There’s no doubt I was born holding an unlucky hand. I’ll allow myself that much. I had no decision in parents or they way they took care (or rather, did not) of my sister and I. But I allowed circumstances to determine the future for far too long. I grew comfortable in the role of long-suffering martyr, the fixer, the burdened, the only adult in the room (even when I was 12). That’s who I was. Woe was always going to be me, right?

Wrong. I had, and have, other options. I don’t need to be the dependent control freak who tries to save other damaged people from themselves. As Al-Anon tells people like me, get your own house in order – with love.

Automated survival mode served me well as a youth, but it’s just stupid now. The threats have long been neutralized. So I am going to leverage that dead-eyed resolution toward something more positive. I will shed that 15 pounds this season, along with a bad habit of running into umbrellas.

37 Summers (September 1, 2014)

Today, Labor Day 2014, marks the unofficial end of my 37th summer on the planet. I don’t remember much about the first given that I was just a blob of drool and other bodily functions, having been born in early August. During the second, I was trying to get a handle on that walking and talking stuff. Many cognitive psychologists believe that memories won’t fully develop until one has the language to describe and store them for later recall.

And so it was during the third summer, shortly after the arrival of my baby sister Jennifer, that seasonal reminiscences began to coalesce. Another August child, my first strong recollection is of being pulled from a friend’s backyard pool to visit little Jenny. Then, as now, I did not like the party to start or stop without me. If you’re now envisioning a 1980’s toddler precursor to Ke$ha, well that’s embarrassingly accurate.

Happily, my father knew how to manipulate my stormy baby moods and let me have control of the radio on the way to the hospital. I had strong (positive) opinions about the canon of Christopher Cross as a young lass of two years and three days old. Thus I belted out “Ride Like the Wind” through drying tears, sort of a joyous prompt for the complete awe that would dominate when I finally beheld the newborn girl. That summer I learned that it might not always be a bad thing to get out of the pool before you’re ready.

Summer is my favorite season, for a multitude of reasons. The hardened Chicagoan’s stoic survival of harsh Windy City winters begets frenzied exultation at three months of beaches, sidewalk seating and outdoor exercise. The melancholy writer struggles with seasonal affective disorder and craves Vitamin D furnished by 14 hours of daylight. The anarchist within adores the sense of limitless possibility. And for the student of life, there are always lessons and wisdom to absorbed as people literally and metaphorically throw off their coats.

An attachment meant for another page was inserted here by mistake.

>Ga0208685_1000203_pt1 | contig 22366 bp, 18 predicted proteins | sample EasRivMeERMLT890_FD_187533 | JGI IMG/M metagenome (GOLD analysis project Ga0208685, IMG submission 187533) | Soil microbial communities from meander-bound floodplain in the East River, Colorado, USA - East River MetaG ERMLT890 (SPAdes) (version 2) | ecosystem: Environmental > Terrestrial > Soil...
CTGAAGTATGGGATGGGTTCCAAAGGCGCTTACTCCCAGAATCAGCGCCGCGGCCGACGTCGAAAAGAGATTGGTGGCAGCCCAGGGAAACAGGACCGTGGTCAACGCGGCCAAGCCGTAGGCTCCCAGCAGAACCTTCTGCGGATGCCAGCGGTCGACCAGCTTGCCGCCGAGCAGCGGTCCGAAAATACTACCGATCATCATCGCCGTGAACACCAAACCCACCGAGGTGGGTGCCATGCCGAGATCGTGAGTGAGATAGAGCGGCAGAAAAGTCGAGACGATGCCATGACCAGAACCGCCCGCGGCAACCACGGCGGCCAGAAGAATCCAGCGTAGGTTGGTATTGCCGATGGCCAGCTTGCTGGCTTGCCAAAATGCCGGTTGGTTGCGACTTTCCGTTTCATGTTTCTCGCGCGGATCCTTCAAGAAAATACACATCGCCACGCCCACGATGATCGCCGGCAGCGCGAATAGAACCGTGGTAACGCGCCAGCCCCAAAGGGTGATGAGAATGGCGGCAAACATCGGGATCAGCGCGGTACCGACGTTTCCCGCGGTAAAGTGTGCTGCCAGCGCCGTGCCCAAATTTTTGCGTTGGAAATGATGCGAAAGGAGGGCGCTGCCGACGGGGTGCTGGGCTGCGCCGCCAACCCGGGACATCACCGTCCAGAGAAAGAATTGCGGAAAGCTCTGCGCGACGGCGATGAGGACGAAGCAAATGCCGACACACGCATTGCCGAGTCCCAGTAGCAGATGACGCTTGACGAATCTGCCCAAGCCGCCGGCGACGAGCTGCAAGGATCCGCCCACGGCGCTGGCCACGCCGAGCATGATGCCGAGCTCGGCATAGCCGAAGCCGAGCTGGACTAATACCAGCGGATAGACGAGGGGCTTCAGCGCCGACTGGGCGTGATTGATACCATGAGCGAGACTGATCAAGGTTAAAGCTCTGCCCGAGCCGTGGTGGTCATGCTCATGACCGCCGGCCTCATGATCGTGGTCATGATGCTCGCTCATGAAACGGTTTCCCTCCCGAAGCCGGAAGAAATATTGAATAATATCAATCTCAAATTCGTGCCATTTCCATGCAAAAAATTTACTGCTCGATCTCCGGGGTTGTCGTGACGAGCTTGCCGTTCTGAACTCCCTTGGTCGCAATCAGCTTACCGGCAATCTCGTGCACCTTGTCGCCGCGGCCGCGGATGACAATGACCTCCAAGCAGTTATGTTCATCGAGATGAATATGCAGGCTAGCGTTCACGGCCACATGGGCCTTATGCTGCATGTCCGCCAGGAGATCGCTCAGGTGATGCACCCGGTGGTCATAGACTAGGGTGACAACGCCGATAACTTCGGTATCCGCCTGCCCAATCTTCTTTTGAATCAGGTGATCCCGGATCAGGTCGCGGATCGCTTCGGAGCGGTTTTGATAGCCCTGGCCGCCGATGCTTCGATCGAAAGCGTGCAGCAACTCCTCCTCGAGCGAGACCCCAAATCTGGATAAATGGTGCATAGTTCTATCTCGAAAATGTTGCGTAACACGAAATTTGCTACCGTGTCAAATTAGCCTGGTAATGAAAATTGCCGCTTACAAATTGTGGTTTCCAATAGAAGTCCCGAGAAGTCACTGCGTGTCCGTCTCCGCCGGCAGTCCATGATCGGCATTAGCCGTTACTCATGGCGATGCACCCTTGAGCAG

It was during the summer of 1984 I learned that the arbitrary work of a moment, a face first implant into a living room radiator, could affect every moment thereafter. Self-esteem, opportunity, even the literal shape of a jaw went on another trajectory after an accident that took 25 years from which to fully recover. I also learned that even if I’d been born cute, I might not always be so. Looks can go at any time. Decency, intelligence and hard work became unconscious driving forces as the meaner kids mocked my crooked teeth and thick glasses.

During the post-Communism heat of 1994, I left the U.S. for the first time, and learned that the world is a large, diverse yet strikingly level place. Journeying to Russia and Poland on a cultural goodwill tour with the Chicago Children’s Choir I added the following essential truths to my life book: underage traveling without parents is awesome, there is no amount of dirtiness or fatigue that can prevent a teenage crush and everyone likes Ace of Base.

I wrapped up high school with another CCC tour in the summer of 1996, this time a five-week sojourn to Nelson Mandela’s South Africa. It was there I became aware that family can be chosen, appearances can be deceiving and that the summit of Table Mountain is a great place to use a pay phone.

Ensuing summers taught tougher lessons. 2009 was the summer of prematurely burying friends and coming to understand that desire alone is not strong enough to open a heart that’s closed. The warm months of 2011 were the season of illness that doesn’t make you appear sick and the crippling realization that two people in love can be genuinely, horribly toxic together.

But as I move into my late 30s, the conclusion of my 37th summer, the instruction remains poignant, and the circle is opening more fully. This was the season of horse back riding, wedding singing in Spanish, running races in Canada, hiking, outdoor music, bike rides through the forest at dark, murder mystery theater, new friends and fedoras. It was the summer of saying “yes” to everything external after Chiberia 2014’s confinement and discovering the joys of other terrain besides the concrete jungle.

It was also the season of writer’s block. Or was it? Is the living I’ve done over the last three to four months fodder for more exciting, experiential work? Perhaps I’ll find out next year. Because another lesson my 37th summer has taught me is that I don’t need, or maybe even want, all the answers today. The rewards is in the search, not the explanation.